The Prosthechea Green Hornet is a sympodial epiphyte orchid hybrid. It was registered in 1995 by H & R and is a cross between the species Prosthechea cochleata and Prosthechea trulla. This orchid is known for its ease of care and rewarding multiple blooms. The fascinating trait of the flowers is that they appear to be upside down, as the lip is pointing up, rather than down, unlike most other orchid species. This orchid can also be found commercially under the genus Encyclia and Epidendrum.
Blooms are about 3-4 cm in diameter. The petals and sepals have a pale green yellow color and grow downwards. The lip is on the upper part of the flower and has brown purple stripes on a pale green background. The upper half of the lip can sometimes be solid yellow. There is some variation depending on individuals, but all flowers usually appear to point upwards, thus this orchid has resupinate flowers.
The flowers also have a fragrance, but there is some debate regarding this trait. It appears that not all individuals poses a fragrance, as well as not all smell the same. Regarding description of this fragrance, some suggest it is spicy or floral, while others suggest it is pretty undesirable. The author of this article can only describe the fragrance of the individual shown in the pictures as reminding of a horse stable. Not particularly delightful.
The fragrance is more powerful in the first part of the day, fading in the afternoon and completely gone in the night time. The intensity is moderate, it can be sensed in the vicinity of the plant. If one intends to buy this orchid mainly for its fragrance, this can prove to be disappointing.
Blooms are displayed on a flower spike which can measure anywhere between 15 and 30 cm in height. Each spike is produced on top of a pseudobulb and can hold multiple flowers. The spike starts to grow when a new pseudobulb is mature and the orchid only produces one flower spike per pseudobulb which arises from a small sheath. The flower spike can produce blooms sequentially, so blooming time can extend to several months. For this reason cutting of the spike is preferable only when it becomes dry.
The flower spike is quite thin, fragile and flexible, staking is, in some cases, necessary to protect it from being damaged. Flowers last for about 2-3 months. This orchid can bloom throughout the year and each inflorescence can extend to several months due to its sequential blooming pattern.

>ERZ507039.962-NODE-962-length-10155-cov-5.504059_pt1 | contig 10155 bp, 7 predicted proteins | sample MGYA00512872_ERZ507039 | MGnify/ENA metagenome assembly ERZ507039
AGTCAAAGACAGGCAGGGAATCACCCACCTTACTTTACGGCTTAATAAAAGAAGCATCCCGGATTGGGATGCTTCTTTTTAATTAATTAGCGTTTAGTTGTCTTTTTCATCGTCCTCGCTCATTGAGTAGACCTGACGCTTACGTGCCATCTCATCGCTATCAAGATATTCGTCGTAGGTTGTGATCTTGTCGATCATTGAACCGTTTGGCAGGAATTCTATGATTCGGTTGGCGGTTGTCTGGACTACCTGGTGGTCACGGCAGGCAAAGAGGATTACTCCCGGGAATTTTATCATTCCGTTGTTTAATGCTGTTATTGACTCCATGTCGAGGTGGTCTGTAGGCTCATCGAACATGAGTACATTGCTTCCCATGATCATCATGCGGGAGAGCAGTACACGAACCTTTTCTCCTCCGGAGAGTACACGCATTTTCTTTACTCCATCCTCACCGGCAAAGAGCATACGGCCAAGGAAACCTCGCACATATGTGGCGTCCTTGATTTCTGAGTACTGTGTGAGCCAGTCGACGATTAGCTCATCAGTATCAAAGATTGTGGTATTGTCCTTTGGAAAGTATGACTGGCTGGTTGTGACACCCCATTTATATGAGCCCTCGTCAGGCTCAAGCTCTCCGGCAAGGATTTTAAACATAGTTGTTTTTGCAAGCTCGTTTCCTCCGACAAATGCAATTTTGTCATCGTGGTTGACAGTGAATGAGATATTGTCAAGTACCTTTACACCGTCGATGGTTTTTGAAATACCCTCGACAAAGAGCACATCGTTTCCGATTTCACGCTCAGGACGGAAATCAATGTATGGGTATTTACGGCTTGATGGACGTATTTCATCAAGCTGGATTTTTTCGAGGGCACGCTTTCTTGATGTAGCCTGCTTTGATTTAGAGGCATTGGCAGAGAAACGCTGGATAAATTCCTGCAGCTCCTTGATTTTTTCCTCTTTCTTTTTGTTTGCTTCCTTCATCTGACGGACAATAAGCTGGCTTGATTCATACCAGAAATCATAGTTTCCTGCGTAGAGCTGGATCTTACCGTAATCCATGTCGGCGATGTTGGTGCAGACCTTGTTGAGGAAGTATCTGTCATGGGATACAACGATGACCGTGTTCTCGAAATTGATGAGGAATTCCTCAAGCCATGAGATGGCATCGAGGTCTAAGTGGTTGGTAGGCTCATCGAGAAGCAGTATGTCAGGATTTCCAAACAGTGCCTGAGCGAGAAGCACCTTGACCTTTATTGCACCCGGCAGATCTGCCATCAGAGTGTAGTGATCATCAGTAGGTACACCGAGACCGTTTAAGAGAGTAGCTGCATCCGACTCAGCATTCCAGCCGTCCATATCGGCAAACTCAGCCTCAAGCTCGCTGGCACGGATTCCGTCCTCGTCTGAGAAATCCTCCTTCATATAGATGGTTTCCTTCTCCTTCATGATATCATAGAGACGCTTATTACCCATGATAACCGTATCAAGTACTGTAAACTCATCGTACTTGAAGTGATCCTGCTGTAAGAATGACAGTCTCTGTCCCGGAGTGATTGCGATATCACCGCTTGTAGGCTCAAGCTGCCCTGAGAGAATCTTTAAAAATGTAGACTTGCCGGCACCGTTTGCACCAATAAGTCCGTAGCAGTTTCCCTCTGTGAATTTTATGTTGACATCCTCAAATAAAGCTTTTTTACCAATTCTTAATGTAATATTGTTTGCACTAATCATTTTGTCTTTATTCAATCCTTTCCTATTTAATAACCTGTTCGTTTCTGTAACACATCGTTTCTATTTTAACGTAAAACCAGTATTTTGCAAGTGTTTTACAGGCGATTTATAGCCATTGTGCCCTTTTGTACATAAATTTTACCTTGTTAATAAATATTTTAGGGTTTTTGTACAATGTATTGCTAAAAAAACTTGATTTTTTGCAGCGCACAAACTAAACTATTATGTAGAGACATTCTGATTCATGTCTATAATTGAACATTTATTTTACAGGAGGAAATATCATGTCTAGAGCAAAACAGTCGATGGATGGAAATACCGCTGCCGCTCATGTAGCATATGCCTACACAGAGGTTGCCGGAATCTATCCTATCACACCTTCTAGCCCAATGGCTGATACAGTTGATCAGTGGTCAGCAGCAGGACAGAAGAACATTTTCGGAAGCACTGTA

The Prosthechea Green Hornet is a sympodial orchid that produces egg shaped pseudobulbs, measuring about 3 cm in width and 4-5 cm in height. It is usually confused with one of its parents, the Prosthechea cochleata, but the Green Hornet appears to have shorter petals and sepals that don’t have a curling tendency.
On top of each mature pseudobulb there are 2 to 3 leaves, measuring about 3 cm in width and 20 cm in length, reminding of Cattleya orchid leaves. The leaves are quite thin and fragile and the normal color is bright green.
After blooms fade, this orchid usually starts to produce new growth at the base of the newest pseudobulb. This growth will take about 6-9 months to mature. Normally the orchid will produce one pseudoblub in one year, for each direction of growth. The roots are thin and healthy roots are white. When in active growth they have bright green tips.
The growth pattern of this orchid is pretty linear, so when repotting it is best to place the new growth towards the center of the pot, while the old pseudobuolbs are placed at the edge of the pot. propagation can be done through division, each division should have 3 or more mature pseudobulbs for fast growth.
Soft spots: wrinkly pseudobulbs and accordion shaped leaves if not watered in time, spider mites, root rot if the pot is kept too moist for long periods of time
Overall this orchid is an easy orchid to grow. Its care resembles Oncidium orchids and is quite resilient in the unfortunate event of root loss.
Prosthechea Green Hornet Basic care:
Light: Intermediate to bright
Temperature: Intermediate to warm
Humidity: Tolerant to low humidity, over 40% ideal
Water: As the media approaches dryness
Growth cycle: not deciduous, does not require a winter rest, does not regularly shed leaves, can bloom all year round